Bantu (pp. 430-33) -Peoples of sub-Saharan Africa; originated in the region around modern Nigeria during the second millennium B.C.E. and spread throughout almost all sub-Saharan Africa by about 1000 C.E.; established divergent societies, but all spoke tongues belonging to the Bantu family of languages.

Great Zimbabwe (p. 440) -Capital city of Zimbabwe; a magnificent stone complex situated between the Zambesi and the Limpopo Rivers; up to eighteen thousand residents lived in the city during the late 15-th- century.

Kilwa (pp. 439-40) -One of the Swahili city-states that emerged on the east African coast during the 11-th- or 12-th- century; actively participated in trade of the Indian Ocean basin and enjoyed tremendous prosperity; suffered a devastating sack by Portuguese mariners in 1505.

kingdom of Axum (p. 446) -Christian kingdom of northeast Africa, located in the highland of modern Ethiopia; converted to Christian faith in mid-4-th- century C.E.; developed Christianity largely in isolation from the 8-th- century, and reestablished relations with Christians of other lands from the 16-th- century.

kingdom of Ghana (p. 435) -Islamic state of west Africa, situated between the Senegal and Niger Rivers in a region straddling the border between the modern states of Mali and Mauritania; emerged probably as early as the 5-th- or 6-th- century C.E.; kings converted to Islam by about the 10-th- century; became the most important commercial site of west Africa, trading gold, ivory, and slaves with Muslim merchants during later centuries; collapsed during the early 13-th- century.

kingdom of Kongo (p. 433) -Early Bantu kingdom, established during the 14-th- century in the valley of the Congo River (also known as the Zaire River), which embraced much of modern-day Republic of Congo and Angola; maintained effective authority until the mid-17-th- century.

Koumbi-Saleh (p. 435) -Capital city of Ghana kingdom, also a thriving commercial center with population of some fifteen thousand to twenty thousand people from the 11-th- to the early 13-th- century.

Mali empire (pp. 429, 436-37) -Large Bantu empire of west Africa, established by the lion prince Sundiata on the ruins of the Ghana state during the early 13-th- century; probably the wealthiest land in sub-Saharan Africa; known for its gold trade; overcome by Songhay empire by the late 15-th- century.

"stateless societies"(p. 432) -One form of social organization adopted by the Bantu in sub-Saharan Africa; governed mostly through family and kinship groups without elaborate hierarchy of officials or a bureaucracy.

Swahili (pp. 438-39) -Peoples of the east African coast; spoke Swahili, a Bantu language supplemented with words and ideas borrowed from Arabic; established a number of powerful city-states along the coast by the 11-th- and 12-th- centuries.

Zimbabwe (p. 440) -Interior kingdom of south-central Africa, emerged from a chiefdom to a state by the early 12-th- century; actively participated in trade of gold, ivory, and slaves.

Sub-Saharan African Kingdoms(DUE JANUARY 3rd)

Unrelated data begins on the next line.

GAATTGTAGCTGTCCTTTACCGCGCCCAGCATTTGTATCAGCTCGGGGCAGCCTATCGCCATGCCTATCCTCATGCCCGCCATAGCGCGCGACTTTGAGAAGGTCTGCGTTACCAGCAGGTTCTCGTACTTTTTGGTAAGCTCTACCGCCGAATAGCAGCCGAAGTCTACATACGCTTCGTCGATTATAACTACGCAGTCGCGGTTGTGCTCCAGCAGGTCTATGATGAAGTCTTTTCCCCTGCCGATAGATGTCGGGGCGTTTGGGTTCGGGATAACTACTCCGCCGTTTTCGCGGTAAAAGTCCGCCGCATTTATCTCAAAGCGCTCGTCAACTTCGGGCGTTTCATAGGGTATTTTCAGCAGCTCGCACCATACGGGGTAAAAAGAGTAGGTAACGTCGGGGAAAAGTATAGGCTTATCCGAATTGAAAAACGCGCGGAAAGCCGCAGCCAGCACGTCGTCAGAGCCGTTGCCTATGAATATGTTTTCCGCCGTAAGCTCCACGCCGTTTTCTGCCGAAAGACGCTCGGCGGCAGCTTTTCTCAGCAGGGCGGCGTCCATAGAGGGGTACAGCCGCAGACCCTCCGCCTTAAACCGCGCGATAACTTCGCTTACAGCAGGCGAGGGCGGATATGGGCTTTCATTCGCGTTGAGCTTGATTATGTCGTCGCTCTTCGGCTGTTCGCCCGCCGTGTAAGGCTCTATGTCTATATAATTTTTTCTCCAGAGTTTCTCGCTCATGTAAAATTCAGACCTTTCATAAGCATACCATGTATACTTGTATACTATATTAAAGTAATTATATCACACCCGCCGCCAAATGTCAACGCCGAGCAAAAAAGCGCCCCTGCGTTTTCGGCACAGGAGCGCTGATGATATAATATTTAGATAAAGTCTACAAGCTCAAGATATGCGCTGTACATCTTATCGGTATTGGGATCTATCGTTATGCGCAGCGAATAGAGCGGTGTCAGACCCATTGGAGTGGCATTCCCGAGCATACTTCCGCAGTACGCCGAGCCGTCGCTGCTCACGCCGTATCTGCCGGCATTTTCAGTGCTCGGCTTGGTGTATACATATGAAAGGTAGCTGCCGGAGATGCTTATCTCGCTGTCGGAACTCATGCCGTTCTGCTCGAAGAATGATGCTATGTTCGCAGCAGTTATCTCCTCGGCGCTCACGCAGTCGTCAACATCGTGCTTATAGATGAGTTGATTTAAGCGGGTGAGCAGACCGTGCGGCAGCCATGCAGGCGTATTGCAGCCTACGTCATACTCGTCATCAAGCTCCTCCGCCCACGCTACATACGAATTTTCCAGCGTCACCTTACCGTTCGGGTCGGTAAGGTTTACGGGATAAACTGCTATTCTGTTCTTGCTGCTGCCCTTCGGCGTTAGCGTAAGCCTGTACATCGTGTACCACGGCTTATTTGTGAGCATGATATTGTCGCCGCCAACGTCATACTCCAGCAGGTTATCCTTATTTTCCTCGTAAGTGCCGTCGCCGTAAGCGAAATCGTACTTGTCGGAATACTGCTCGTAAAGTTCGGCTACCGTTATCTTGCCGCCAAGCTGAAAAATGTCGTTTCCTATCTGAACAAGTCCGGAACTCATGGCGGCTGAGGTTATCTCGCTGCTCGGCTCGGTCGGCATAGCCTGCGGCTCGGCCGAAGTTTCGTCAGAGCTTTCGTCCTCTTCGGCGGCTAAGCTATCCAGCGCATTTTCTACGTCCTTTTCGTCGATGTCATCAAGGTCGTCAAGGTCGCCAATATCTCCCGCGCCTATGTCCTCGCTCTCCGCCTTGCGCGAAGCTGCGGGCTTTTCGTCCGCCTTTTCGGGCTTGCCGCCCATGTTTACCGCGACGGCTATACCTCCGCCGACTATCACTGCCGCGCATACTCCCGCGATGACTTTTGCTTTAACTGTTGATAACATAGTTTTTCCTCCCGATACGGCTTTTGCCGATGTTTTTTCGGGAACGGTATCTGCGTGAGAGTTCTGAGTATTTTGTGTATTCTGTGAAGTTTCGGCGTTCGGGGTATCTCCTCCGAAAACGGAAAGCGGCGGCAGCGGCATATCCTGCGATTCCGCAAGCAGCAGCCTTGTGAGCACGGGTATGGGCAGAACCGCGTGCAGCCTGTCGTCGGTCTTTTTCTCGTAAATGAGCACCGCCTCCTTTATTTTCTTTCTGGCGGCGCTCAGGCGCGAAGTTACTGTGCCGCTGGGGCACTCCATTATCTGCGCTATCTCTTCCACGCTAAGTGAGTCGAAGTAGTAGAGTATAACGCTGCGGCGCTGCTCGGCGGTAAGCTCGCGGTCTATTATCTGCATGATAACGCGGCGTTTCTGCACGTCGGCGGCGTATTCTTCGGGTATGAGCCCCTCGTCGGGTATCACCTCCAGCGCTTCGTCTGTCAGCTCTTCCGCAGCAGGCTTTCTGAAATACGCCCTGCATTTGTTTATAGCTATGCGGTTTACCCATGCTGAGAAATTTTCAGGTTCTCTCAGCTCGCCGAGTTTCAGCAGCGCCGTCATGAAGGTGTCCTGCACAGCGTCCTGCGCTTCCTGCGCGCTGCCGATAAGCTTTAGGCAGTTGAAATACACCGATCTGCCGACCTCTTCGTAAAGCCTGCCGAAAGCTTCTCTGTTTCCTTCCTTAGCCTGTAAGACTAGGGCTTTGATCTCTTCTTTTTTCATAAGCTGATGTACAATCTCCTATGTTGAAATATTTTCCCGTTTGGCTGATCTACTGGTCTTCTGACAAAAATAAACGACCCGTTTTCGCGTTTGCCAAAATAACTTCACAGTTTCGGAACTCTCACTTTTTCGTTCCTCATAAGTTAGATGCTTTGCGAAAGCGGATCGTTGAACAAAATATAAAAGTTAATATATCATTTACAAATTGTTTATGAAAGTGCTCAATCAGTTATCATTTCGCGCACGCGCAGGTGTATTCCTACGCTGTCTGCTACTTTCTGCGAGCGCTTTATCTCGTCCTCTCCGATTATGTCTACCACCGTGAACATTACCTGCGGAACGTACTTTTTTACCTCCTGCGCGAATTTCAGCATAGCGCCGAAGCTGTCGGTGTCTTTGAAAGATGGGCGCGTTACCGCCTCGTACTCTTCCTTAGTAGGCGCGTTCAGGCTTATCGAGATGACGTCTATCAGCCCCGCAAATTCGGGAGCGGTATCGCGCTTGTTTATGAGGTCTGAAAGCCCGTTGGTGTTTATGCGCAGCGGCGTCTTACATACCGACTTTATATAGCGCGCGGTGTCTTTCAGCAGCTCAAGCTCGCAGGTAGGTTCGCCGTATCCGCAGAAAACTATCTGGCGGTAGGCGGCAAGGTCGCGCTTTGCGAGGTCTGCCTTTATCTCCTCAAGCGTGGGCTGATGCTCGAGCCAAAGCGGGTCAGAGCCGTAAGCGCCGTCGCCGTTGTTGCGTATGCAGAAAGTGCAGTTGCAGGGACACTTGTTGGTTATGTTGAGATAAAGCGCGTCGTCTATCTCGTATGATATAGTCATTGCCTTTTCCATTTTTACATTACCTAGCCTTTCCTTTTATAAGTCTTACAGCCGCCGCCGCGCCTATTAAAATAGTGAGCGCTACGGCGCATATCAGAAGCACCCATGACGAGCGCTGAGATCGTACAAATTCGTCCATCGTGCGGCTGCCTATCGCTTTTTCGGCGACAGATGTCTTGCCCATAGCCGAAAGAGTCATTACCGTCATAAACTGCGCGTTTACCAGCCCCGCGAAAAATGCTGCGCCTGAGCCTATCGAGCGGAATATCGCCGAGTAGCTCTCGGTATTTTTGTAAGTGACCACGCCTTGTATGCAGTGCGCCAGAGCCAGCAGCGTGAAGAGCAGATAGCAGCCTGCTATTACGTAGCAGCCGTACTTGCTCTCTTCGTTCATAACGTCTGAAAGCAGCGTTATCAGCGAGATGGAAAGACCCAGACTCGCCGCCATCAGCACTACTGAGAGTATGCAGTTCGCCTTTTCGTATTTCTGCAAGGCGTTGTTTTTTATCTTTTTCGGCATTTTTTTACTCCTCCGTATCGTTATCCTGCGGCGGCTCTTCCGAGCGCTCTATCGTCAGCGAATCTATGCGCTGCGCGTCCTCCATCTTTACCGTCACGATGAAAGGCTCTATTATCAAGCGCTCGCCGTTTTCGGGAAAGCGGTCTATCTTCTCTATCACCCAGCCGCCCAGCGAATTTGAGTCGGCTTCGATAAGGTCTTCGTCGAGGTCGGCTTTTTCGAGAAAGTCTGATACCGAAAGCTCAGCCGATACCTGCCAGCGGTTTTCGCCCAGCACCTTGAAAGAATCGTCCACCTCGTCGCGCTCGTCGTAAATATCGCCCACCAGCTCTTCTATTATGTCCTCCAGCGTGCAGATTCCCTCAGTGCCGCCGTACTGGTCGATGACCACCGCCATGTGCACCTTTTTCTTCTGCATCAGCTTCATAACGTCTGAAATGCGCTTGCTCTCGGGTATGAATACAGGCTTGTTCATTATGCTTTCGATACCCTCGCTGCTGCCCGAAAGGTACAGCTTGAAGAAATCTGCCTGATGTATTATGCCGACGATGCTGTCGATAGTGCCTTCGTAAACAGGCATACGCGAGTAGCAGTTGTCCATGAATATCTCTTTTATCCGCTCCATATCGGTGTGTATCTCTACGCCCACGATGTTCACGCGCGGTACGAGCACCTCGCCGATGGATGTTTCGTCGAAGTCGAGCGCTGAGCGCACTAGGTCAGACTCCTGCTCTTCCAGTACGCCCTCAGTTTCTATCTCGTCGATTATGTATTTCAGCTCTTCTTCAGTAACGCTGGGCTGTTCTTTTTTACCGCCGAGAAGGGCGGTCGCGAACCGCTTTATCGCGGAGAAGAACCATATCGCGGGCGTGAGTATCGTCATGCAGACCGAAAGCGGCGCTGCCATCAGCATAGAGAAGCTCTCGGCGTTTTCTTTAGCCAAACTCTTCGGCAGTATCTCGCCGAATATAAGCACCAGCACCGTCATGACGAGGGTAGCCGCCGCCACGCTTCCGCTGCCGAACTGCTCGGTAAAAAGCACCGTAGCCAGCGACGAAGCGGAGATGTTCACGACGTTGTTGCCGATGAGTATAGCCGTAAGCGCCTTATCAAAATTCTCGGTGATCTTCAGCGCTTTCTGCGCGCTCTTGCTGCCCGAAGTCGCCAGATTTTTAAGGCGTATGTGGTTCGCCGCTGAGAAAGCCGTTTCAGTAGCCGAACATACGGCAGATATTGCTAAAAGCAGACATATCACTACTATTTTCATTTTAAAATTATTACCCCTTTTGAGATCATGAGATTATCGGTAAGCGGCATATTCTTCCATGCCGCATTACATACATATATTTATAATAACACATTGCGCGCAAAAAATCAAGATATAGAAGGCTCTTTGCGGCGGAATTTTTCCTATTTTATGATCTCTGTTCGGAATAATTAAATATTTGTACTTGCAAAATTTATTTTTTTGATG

Topic One: Political Organization in Sub Saharan Africa…

  1. What does “Sub-Sahara” mean?


  1. Why did Africa tend to embrace “kin-based” political systems?


  1. What were the advantages and disadvantages of this system?


  1. Why did the Kongo emerge as a state that was based upon more centralized political authority?



Topic Two: Trade and Empire

  1. “The introduction and usage of the camel ranks as one of the most important biological introductions to any culture in human history” Would you agree or disagree with this statement? 



  1. What was Africa’s main source of trade along the sub-Saharan trade routes?


  1. Discuss the ascension of the kingdom of Ghana.


  1. How did Islam fuel the development of Africa and trade?


Topic Three: Mali and Sundiata


  1. How did Islam relate to the development of Mali?


  1. What makes Sundiata one of Africas most significant regional leaders, an African Charlemagne if you will?


  1. Discuss the role of the Hajj in the development of Mali, consider Sundiata’s famous trek.


  1. Why was Mali a kingdom that centralized its political rule?



Topic Four: East Coast Trade


  1. What is unique about Swahili culture?


  1. How does Islam relate to the development of East Africa?




Topic Five: Zimbabwe and Indian Ocean Trade


  1. Discuss the unique features of Zimbabwean civilization.


  1. How did East Africa fit into the Indian Ocean trade routes and what benefits did they derive from it?


Topic 6: Diversity and Class


  1. Communism is described as an economic system in which the benefit of all consumes the livelihood of all participants, person’s work for the benefit of the community rather than themselves.  In this respect how were many African civilizations communal rather than individualistic?



  1. What were the specific roles that Men and Women played?  Was Africa a patriarchy or Matriarchy?


  1. How were women treated in Islamic culture? 


  1. Discuss Ibn Battuta’s notations on the treatment of Women in the African world and how this is contradictory to the Arab world.


  1. How was African slavery different from your historical perspective on slavery?


  1. What was the Zanj revolt?


Topic 7: Religion


  1. How were African religions different from Islam?


  1. What types of questions did African religions usually attempt to answer?


  1. Discuss the components of Ethiopian Christianity?


  1. What was the overall impact of Islam on Africa?


  1. Did Africa change Islam to suit its own needs?  If so how?